Chemistry Team Works to Make Medicines Go Viral with New NSF Grant
April 4, 2017
The Faculty Early Career Development Award supports research originally done by doctoral students Zhuo Chen (left) and Candace Benjamin in Dr. Jeremiah Gassensmith's lab. Both students will play lead roles in a project that may lead to the delivery of therapeutic drugs by noninfectious viruses.
Over time, viruses have evolved very efficient methods for making us sick, but a UT Dallas researcher thinks that same efficiency could be exploited to improve human health.
Dr. Jeremiah Gassensmith, assistant professor of chemistry and biochemistry in the School of Natural Sciences and Mathematics, recently received a Faculty Early Career Development (CAREER) Award from the National Science Foundation to investigate the use of viruses for precisely delivering therapeutic drugs to the body.
The five-year, $500,000 grant supports work that is a continuation of research originally done by two doctoral students in Gassensmith’s lab — Zhuo Chen and Candace Benjamin. Both will play lead roles in the new project.
Viruses are very simple organisms, consisting of genetic material wrapped up in a coating of proteins. When a virus invades a host, it injects that genetic material into the host’s cells, hijacking cell machinery to make many more copies of itself. The spread of the virus throughout the body makes the host sick.
“The environment and evolution have pressured viruses into being really stable natural nanoparticles, with all the properties needed to deliver cargo to specific cells,” Gassensmith said. “Conceptually, they’re an ideal drug-delivery system, and their persistence is a testament that nanotechnology can work in biological systems. Our idea is to take viruses that are noninfectious and teach them how to deliver drug therapy or gene therapy.”
“Our idea is to take viruses that are noninfectious and teach them how to deliver drug therapy or gene therapy.”
The research team only uses viruses that infect plants or bacteria, so they have no effect on humans. And in most cases they’re not using the whole virus, just the viral capsid, which is the protein shell that surrounds and holds a virus’s genetic material.
“In our process, no viral genome is left inside the capsid, so they’re harmless,” Gassensmith said.
Capsids offer advantages over other proposed drug-delivery systems, he said. Because they are inherently biodegradable, they would not be expected to accumulate for an extended time in organs or tissues, as harder, inorganic nanoparticles, such as metals, might.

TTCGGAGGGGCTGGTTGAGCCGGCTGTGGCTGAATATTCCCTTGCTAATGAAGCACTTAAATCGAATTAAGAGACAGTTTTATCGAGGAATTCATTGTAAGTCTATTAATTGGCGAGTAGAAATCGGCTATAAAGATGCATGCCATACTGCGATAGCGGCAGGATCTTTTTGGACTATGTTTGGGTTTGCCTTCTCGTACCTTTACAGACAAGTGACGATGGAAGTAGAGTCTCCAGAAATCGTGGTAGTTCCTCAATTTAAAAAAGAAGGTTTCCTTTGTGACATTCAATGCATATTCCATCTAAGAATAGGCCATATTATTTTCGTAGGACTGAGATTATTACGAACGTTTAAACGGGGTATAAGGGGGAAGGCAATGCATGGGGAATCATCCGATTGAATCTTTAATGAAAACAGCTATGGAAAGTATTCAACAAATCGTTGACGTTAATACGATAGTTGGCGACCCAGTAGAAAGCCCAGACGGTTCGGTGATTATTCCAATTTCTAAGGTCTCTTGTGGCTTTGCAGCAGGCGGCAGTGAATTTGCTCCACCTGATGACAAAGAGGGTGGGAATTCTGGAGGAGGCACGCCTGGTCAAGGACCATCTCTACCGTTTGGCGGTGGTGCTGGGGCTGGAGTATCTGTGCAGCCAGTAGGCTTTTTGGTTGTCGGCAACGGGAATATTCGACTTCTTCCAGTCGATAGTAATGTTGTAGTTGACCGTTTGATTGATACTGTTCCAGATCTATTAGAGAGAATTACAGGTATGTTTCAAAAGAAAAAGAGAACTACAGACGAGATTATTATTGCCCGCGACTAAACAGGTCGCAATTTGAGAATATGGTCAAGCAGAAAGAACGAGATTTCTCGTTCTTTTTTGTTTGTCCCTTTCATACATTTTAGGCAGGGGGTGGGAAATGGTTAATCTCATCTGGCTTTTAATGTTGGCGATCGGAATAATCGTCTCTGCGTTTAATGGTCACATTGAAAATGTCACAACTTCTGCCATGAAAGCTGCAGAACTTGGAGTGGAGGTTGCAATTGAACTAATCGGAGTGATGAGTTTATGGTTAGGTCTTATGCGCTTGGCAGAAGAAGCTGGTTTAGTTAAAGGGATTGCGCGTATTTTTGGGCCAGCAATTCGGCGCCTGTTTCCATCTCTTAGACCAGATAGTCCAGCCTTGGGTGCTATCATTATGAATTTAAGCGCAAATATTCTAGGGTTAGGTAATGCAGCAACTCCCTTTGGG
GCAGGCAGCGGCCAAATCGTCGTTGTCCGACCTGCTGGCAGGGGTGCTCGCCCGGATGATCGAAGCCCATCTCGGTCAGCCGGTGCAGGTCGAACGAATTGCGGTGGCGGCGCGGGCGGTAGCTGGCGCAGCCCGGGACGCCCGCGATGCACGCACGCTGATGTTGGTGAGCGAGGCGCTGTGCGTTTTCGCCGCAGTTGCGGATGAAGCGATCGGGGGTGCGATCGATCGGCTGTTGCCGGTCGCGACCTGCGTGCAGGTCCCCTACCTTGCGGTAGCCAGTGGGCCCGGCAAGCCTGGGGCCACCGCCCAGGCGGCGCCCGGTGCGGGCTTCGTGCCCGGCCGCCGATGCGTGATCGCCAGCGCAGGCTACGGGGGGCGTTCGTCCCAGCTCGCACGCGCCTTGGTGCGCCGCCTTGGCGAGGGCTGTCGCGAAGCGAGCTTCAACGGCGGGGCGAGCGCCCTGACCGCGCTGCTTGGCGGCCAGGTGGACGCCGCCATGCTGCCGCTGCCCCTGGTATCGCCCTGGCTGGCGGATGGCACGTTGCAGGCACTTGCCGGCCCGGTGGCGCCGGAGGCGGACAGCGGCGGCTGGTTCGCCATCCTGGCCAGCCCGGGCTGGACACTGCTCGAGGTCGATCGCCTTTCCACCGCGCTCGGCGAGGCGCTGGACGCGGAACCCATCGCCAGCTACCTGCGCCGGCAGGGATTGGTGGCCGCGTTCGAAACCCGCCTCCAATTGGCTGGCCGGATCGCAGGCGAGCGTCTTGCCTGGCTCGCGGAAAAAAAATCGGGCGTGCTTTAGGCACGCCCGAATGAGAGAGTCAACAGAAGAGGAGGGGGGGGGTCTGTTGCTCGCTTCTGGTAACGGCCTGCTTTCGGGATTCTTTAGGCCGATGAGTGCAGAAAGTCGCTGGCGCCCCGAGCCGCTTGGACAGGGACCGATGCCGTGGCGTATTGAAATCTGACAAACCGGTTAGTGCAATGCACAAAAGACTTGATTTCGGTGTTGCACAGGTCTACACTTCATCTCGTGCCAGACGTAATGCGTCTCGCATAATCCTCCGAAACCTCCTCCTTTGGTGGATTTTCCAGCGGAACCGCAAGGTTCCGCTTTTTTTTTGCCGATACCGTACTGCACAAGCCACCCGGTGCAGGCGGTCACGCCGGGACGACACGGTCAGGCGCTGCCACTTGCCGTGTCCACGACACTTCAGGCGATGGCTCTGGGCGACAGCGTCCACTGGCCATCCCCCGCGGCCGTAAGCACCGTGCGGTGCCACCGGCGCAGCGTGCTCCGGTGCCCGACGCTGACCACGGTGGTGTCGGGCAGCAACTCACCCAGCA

Gassensmith’s research team, which includes several graduate students and undergraduates, is focused on adapting the viral capsids to deliver cytotoxic drugs, which kill cells.
“Using viruses that don't infect people means they need to be taught how to find human cells and deliver drugs or genes. That’s where chemistry comes in,” he said.
One of the challenges is that there are only a handful of chemical reactions that might successfully bind the capsid proteins to other molecules, such as molecules that would help the capsid home in on a specific type of cell. The chemical reactions also have to work well in water. Gassensmith’s group has already developed new reaction methods that can attach substances to the surface of the viral capsid to target cancer or to work as MRI contrast agents.
“One of the added benefits of these new reactions is that since they work in water and at room temperature, they're pretty environmentally friendly,” Gassensmith said. “Plus, using these reactions has let us do some interesting things, like release drugs from the surface of the virus using light.
“We also think we can expand the function for gene therapy, to deliver RNA (ribonucleic acid) to targeted cells and basically turn on or turn off selected protein expression,” he said.
The team is working with isolated cells, and the next step is to evaluate the approach in animal models. It could be many years before this type of therapy is used in patients, Gassensmith said, “but the possibilities are very enticing.”
The NSF CAREER Award recognizes early career faculty who have demonstrated exceptional research abilities and supports their teaching and outreach activities.
In addition to leading the science investigation, Benjamin and Chen are overseeing an outreach project aimed at K-12 students and their parents. The Gassensmith lab is creating a free, web-based comic designed both to entertain and to educate by telling stories about how nanomaterials interact with the body and how they might be used in future drug-delivery systems.
The goal is to create multilingual comics and videos to promote scientific literacy and engage a global audience.
“I know French, other students in the lab know Vietnamese, Arabic, Spanish and Chinese, and we’re reaching out to others who can help us translate into other languages,” Benjamin said.
Gassensmith said the project offers opportunities to work with other departments on campus, such as the School of Arts, Technology, and Emerging Communication.
“UT Dallas has a bunch of students from different backgrounds with many skill sets who speak different languages, so we hope to build on those assets to globalize science education,” he said.